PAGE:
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Looking at Australia’s efforts at recycling compared to the rest of the world

Karina Grift, November 18, 2018 9:07PM Kids News

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We can all put our hands up to be better recyclers. media_cameraWe can all put our hands up to be better recyclers.

recycling

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Australians are good at recycling but we are not the best in the world. There are some good recycling habits we could learn from other countries.

Finding out which country is the best at recycling isn’t easy because not every country reports recycling in the same way.

But one report, published in December last year, says Germany is the best in the world. The report, by research company Eunomia, says Germany recycles 66.1 per cent of its waste, followed by Wales with 63.8 per cent.

The report lists these nations as the top 10 in the world for recycling:

1. Germany (66.1 per cent of waste recycled)

2. Wales (63.8 per cent)

3. Singapore (61 per cent)

4. South Korea (59 per cent)

5. Taiwan (58 per cent)

6. Netherlands (56.6 per cent)

7. Austria (55.9 per cent)

8. Slovenia (53.9 per cent)

9. Belgium (53.5 per cent)

10. Switzerland (52.7 per cent)

On this list, Australia ranks* 21st in the world with a recycling rate of 41 per cent. It is important to remember that the list has been worked out by including all waste, not just household waste. For example, the figure includes waste that comes from businesses and the building industry, which is a lot!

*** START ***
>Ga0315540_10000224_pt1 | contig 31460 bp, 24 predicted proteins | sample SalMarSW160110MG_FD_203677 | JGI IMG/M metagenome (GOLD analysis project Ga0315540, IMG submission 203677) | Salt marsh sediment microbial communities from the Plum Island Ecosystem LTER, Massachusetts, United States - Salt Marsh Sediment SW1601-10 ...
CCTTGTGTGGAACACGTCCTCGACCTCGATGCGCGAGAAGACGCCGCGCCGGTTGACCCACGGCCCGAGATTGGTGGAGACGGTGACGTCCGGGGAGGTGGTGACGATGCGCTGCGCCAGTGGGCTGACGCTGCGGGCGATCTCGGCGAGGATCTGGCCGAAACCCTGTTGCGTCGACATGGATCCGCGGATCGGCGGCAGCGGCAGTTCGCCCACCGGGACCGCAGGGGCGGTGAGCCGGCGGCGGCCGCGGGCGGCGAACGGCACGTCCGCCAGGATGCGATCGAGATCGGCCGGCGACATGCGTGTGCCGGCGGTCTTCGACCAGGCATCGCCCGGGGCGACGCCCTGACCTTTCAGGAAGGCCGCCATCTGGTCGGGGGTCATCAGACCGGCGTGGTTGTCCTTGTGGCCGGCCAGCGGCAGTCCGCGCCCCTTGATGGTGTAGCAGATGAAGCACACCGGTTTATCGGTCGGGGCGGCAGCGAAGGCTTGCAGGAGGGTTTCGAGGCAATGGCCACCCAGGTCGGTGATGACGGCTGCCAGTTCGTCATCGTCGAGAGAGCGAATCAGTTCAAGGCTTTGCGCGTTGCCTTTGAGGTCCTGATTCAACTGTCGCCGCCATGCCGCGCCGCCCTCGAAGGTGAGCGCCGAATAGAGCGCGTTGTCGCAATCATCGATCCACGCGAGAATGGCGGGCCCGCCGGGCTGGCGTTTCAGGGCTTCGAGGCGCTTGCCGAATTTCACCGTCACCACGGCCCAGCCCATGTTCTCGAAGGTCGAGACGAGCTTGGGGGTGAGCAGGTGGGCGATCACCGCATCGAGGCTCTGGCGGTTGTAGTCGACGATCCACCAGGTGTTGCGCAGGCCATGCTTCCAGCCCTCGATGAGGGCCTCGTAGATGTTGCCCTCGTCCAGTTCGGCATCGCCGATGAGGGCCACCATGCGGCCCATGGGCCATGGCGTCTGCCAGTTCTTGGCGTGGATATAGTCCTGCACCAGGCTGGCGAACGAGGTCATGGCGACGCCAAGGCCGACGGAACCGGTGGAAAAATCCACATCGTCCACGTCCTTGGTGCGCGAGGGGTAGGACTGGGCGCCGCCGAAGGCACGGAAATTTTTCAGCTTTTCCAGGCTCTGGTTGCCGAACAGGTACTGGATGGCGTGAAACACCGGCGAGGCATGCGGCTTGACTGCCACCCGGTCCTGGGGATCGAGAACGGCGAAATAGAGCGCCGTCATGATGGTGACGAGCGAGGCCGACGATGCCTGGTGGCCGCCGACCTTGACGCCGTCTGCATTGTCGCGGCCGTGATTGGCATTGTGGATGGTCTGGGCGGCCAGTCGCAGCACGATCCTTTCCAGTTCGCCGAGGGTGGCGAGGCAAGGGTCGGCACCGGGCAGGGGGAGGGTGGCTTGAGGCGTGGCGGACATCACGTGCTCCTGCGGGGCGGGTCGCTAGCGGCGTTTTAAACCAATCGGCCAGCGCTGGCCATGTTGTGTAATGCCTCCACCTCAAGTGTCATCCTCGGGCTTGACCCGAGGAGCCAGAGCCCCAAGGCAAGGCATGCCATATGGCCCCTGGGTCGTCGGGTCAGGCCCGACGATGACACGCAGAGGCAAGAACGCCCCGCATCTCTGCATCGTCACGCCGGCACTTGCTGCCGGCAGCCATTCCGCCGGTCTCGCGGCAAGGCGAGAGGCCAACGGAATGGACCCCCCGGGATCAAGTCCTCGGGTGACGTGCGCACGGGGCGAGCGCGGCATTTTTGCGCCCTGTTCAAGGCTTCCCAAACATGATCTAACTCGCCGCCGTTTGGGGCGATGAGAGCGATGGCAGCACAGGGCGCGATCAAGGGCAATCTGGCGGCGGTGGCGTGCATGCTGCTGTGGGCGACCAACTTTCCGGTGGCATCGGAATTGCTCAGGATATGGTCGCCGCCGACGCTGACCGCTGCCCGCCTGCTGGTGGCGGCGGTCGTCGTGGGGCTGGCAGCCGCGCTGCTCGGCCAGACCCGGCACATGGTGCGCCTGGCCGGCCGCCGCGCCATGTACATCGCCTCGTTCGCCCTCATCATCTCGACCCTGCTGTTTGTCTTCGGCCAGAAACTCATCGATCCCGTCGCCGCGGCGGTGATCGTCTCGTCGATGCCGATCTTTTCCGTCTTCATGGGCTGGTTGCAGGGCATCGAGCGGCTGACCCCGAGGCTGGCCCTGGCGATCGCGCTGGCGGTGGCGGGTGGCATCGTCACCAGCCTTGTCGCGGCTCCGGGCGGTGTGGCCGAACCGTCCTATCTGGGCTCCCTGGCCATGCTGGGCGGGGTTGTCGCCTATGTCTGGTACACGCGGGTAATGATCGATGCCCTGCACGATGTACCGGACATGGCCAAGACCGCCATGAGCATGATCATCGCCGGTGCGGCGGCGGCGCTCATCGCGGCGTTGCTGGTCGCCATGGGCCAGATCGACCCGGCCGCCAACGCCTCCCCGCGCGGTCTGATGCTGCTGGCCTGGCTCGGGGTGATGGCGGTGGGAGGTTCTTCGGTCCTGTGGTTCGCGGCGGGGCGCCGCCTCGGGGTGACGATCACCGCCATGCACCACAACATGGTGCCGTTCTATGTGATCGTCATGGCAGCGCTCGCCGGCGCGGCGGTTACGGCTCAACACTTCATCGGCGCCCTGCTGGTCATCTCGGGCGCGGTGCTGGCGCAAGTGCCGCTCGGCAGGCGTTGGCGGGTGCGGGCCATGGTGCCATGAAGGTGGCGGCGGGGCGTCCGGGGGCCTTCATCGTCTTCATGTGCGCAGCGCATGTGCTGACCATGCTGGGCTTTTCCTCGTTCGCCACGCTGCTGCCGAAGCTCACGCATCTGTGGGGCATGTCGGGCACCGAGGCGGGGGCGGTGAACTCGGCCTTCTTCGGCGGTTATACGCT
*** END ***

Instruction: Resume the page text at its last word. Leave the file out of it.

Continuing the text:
Australia recycles more than half its household waste.

VIDEO: Taiwan’s great recycling success

WHY GERMANY IS TOPS

Germany is very serious about its recycling and there are many rules to follow. While we generally have one bin to place all our recyclable waste into, Germany has many. This means, it is up to everyone to sort their recycling and make sure the right items go in the right bins.

So, households have to separate their paper, glass, plastic and metals before each goes in the bin. Glass is even separated by its colour.

Recycling at home is only worthwhile if you put the correct items in the recycling bin. media_cameraRecycling at home is only worthwhile if you put the correct items in the recycling bin.

Waste such as food scraps, garden clippings, tea bags and coffee filters are placed in another bin. This type of waste is called bio-waste and it can be recycled into compost or used to make energy.

A European driver fills up his tank with biogas fuel made from organic household waste. Picture: AFP media_cameraA European driver fills up his tank with biogas fuel made from organic household waste. Picture: AFP

Residents must make sure their recycling has been rinsed before it goes in the bin.

Expecting people to clean and sort their rubbish before they put it in the bin helps reduce recycling costs.

Germany also has the Green Dot system. The Green Dot system means that companies making products that need packaging must pay a fee to have the packaging recycled. The more packaging, the higher the fee. Think about all the things you buy that come in packaging, such as in a box with plastic or polystyrene*, and you get an idea how much waste is involved.

To reduce costs, companies have to think of ways to reduce the amount of packaging, and therefore waste, required. They also have to find packaging solutions that are recyclable.

WHAT AUSTRALIA COULD DO BETTER

Australia could learn a lot from countries such as Germany.

In Germany, and many other European countries, customers pay a deposit for items such as drinks in glass or plastic bottles, which is then paid back when the bottles are returned. The bottles are cleaned and used again without having to go through the whole recycling process.